Three men and a party.

Three men and a party.

Three men and a party.

Notes from the political sidelines.
Oct. 6 2005 11:43 AM

Three Men and a Party

At last, Democrats get a clue.


Thursday, Oct. 6, 2005

Triple Play: If you asked my fellow Democrats in Washington to name the three best things that have happened to their party in the past month, most would say: 1) Tom DeLay's indictment; 2) the conservative crackup over Harriet Miers; and 3) yesterday's indictment of ex-White House aide and Abramoff pal David Safavian, coupled with swirling rumors that much bigger fish will soon be indicted in the Plame case.

Wrong answers! All three highlights from the Republicans' Terrible, Horrible, No Good, Very Bad Week were great fun for my side to watch, but they merely give Democrats an opening. We can't indict our way back to the majority. The jury we have to convince is the American people.


The best Democratic news this past week is that three of the party's rising stars showed that they are tired of a strategy that depends on the other side falling to pieces.

On Sunday, Tim Russert was gobsmacked to discover that when he asked his usual showstopper, "But what are the Democratic ideas?", Illinois congressman and ex-has-been Rahm Emanuel actually had an answer.

Rahm could have said, "Three things: Convict DeLay. Filibuster Miers. Stick pins in our voodoo dolls of George Bush and Karl Rove." Instead, he spelled out five real ideas: making college universal, demanding a budget summit, cutting energy dependence in half with a hybrid economy, creating a science and technology institute to rival NIH, and making health care universal over the next 10 years.

You might have your own ideas, but that's the point—when you listen to a Democrat with ideas, you don't fall into a deep funk or get hungry again half an hour later. (Full disclosure: Rahm Emanuel is my best friend in Congress, and next to him, I am his biggest promoter.)


You're Hired: If you do have a new idea, Andy Stern and the Service Employees International Union just created a platform for it. This week, Stern launched a Web site called, which will host a nationwide competition over the next two months to find the best new idea to promote economic opportunity for ordinary people.

The winner will receive a prize of $100,000; two runners-up will win $50,000. In the past, Democrats only gave that kind of money to consultants who had no ideas. Now everybody has an incentive to solve the country's problems.

Wherever it leads, the competition itself is such a great idea that Fox and the other networks must be kicking themselves for not coming up with it. Real people going head to head in a cross between the Nobel Prize and American Idol. It's just what Democrats need: reality thinking.

As if a nationwide search for ideas weren't encouraging enough, it's especially intriguing that Stern and his union are behind it. When Gary Hart first whetted Democrats' appetite for new ideas 20 years ago, his argument was that traditional Democratic interests were the ones standing in the way.


One key to Clinton's success in 1992 was persuading Democrats across the spectrum to be the party of change, not the status quo. Democrats can only win back a majority if they learn that lesson again, and Stern understands it better than anybody.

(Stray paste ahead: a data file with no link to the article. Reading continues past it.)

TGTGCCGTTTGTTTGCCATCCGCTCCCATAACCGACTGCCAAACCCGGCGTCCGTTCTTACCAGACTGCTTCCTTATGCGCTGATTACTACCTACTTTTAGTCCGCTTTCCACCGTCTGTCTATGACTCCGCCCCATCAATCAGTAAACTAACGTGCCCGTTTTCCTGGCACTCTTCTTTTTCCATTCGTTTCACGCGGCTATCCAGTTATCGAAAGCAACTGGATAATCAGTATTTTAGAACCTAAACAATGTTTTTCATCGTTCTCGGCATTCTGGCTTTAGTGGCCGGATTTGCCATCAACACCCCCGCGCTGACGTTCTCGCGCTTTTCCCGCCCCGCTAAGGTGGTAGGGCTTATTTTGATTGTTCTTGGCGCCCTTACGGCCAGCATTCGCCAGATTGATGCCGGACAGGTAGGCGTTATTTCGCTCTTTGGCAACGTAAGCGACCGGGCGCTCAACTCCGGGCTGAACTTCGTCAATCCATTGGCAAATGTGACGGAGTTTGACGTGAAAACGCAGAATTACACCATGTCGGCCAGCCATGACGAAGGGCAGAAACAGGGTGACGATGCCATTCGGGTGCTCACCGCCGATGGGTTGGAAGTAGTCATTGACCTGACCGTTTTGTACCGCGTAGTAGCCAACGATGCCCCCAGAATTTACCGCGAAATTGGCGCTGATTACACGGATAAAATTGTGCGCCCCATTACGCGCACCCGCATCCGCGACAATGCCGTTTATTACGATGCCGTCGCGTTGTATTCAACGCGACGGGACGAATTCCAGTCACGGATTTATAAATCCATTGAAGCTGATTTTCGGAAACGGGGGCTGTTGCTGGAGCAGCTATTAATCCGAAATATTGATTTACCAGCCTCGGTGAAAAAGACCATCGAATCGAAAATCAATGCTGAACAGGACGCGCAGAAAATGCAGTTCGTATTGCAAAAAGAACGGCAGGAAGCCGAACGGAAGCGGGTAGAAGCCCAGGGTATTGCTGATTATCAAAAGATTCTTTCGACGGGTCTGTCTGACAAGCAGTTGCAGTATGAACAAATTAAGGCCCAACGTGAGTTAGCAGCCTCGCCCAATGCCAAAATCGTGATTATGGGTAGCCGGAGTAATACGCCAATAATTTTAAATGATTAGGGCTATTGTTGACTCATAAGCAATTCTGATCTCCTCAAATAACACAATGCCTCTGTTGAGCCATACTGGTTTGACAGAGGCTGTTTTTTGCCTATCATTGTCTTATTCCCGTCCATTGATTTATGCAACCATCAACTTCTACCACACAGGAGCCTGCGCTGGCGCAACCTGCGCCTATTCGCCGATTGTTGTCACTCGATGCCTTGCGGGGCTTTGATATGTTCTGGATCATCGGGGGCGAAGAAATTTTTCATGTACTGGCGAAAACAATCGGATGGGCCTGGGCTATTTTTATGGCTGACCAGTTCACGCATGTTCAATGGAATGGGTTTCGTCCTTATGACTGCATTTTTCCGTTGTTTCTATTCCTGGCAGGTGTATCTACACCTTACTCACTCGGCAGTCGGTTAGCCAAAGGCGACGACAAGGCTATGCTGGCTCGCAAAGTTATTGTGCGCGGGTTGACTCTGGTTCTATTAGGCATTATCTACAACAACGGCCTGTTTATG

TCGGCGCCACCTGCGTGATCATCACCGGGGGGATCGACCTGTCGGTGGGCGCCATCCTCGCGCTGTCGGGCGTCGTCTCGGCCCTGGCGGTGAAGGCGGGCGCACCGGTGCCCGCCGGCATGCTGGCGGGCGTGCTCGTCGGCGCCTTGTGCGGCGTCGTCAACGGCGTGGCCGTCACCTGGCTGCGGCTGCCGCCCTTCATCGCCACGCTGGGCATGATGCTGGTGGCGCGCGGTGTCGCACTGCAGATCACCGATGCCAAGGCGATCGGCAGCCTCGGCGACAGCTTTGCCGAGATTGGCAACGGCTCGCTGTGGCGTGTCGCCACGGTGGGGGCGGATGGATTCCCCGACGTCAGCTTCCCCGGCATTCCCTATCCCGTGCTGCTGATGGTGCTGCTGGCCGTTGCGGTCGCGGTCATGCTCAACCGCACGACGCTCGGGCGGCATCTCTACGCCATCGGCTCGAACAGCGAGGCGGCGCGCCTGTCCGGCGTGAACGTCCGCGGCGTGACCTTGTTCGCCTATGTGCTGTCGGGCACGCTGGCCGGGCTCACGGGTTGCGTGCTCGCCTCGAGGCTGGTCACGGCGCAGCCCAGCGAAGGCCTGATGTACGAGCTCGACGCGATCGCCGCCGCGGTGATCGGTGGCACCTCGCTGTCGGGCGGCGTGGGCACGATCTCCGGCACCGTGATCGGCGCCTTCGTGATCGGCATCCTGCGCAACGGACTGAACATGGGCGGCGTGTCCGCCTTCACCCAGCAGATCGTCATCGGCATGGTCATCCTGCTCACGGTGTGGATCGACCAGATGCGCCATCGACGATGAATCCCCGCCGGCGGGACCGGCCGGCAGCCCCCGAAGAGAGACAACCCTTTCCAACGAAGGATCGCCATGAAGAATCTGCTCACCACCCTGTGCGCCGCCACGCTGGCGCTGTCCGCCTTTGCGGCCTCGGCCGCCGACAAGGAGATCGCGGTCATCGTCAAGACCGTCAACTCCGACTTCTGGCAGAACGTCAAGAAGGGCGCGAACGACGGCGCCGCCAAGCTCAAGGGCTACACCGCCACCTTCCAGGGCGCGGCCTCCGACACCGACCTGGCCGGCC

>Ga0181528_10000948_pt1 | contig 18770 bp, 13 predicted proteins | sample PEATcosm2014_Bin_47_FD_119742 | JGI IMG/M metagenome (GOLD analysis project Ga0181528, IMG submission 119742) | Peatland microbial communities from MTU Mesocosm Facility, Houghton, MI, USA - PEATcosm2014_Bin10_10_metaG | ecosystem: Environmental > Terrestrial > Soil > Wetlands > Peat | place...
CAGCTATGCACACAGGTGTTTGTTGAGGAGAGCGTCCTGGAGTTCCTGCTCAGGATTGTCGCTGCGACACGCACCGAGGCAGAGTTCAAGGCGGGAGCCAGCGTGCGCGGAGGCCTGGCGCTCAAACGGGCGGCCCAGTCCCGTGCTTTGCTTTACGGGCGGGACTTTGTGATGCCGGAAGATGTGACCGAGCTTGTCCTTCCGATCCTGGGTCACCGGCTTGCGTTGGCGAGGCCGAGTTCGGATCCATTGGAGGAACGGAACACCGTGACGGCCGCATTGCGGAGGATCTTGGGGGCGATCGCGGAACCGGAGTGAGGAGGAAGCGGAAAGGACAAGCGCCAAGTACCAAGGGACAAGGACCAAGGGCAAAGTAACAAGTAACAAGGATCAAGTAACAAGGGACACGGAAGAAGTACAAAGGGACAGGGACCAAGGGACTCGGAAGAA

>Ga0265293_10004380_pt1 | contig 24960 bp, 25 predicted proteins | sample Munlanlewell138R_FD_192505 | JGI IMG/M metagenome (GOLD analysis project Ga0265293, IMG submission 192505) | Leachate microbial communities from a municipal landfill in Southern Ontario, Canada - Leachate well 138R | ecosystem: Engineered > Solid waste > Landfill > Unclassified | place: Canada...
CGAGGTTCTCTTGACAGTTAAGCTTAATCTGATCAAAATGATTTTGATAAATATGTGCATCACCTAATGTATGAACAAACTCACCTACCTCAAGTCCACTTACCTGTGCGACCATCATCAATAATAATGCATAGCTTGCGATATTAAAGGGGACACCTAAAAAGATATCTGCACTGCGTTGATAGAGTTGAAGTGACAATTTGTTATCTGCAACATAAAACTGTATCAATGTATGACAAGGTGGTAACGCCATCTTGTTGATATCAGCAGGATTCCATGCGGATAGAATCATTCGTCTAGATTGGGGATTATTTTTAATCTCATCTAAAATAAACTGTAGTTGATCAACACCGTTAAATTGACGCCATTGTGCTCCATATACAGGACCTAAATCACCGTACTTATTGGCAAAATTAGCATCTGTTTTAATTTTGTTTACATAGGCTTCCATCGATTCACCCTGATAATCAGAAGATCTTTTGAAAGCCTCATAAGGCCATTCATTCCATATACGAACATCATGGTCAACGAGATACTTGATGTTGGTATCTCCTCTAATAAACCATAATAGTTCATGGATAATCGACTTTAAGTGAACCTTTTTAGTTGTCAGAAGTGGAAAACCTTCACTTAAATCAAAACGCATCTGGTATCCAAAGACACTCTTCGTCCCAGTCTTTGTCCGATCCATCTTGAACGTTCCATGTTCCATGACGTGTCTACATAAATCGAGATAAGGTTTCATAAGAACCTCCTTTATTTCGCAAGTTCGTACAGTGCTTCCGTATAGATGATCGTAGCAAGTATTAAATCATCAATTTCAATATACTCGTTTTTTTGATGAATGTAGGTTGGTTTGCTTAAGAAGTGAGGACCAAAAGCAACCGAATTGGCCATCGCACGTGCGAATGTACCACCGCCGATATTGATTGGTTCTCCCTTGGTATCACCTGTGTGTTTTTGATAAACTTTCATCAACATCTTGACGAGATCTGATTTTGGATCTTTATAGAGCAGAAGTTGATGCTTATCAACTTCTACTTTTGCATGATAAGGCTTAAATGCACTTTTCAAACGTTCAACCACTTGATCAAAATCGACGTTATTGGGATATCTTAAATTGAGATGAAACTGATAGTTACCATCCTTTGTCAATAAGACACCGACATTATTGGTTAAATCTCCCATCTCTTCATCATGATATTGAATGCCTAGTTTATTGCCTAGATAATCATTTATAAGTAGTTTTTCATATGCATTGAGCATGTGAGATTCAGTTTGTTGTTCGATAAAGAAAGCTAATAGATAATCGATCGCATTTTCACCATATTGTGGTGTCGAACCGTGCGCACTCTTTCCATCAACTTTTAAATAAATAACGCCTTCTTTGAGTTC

Truth Teller: Last Friday, Sen. Barack Obama, D-Ill., posted a brilliant essay on Daily Kos called "Tone, Truth, and the Democratic Party." Obama used the split over John Roberts, whom he opposed, as an occasion to warn activists that hostility toward Democrats who don't always share their views is actually an impediment to a progressive majority.

Obama explains that "the storyline that drives many advocacy groups and Democratic activists"—that Democrats must grow a backbone, enforce Rove-like ideological purity, and polarize the electorate along our terms—plays right into Republicans' hands:

"Whenever we exaggerate or demonize, or oversimplify or overstate our case, we lose. Whenever we dumb down the political debate, we lose. A polarized electorate that is turned off of politics, and easily dismisses both parties because of the nasty, dishonest tone of the debate, works perfectly well for those who seek to chip away at the very idea of government."


Obama points out that like litmus tests, arguments over "framing" and labels are beside the point. Instead of striving to be pure or predictable, Democrats need to be bold and unorthodox. That means being willing to "innovate and experiment with whatever ideas hold promise," and giving voters the benefit of "a real and authentic debate about the issues that matter."

Ironically, the desire to be bold and unorthodox may once again be the best bond to unite the Democratic Party. Like most Americans, most Democrats are profoundly disappointed by the performance of both parties in Washington. Whatever differences we might have over tactics, young guns like Kos and Has-Been reformers like me share an abiding contempt for the status quo, and want Democrats to state boldly and clearly what we stand for and what we'll do for the country.

The Obama essay may be the most intelligent advice Democrats have been given in the Bush era. There's nothing wrong with the Democratic Party or the country that can't be turned around by an honest debate, a civil tone, and above all, a bold, unorthodox agenda.

Iconoclasts like Andy Stern, Rahm Emanuel, and Barack Obama are the future of the Democratic Party. If the party listens to them, Democrats will prosper even if none of our favorite Republican bogeymen ends up rotting in jail. ... 8:43 A.M. (link)


Tuesday, Oct. 4, 2005

Spellbound: Today's Washington Post devotes five pages to the Miers nomination, but if you're in a rush, just read these two sentences: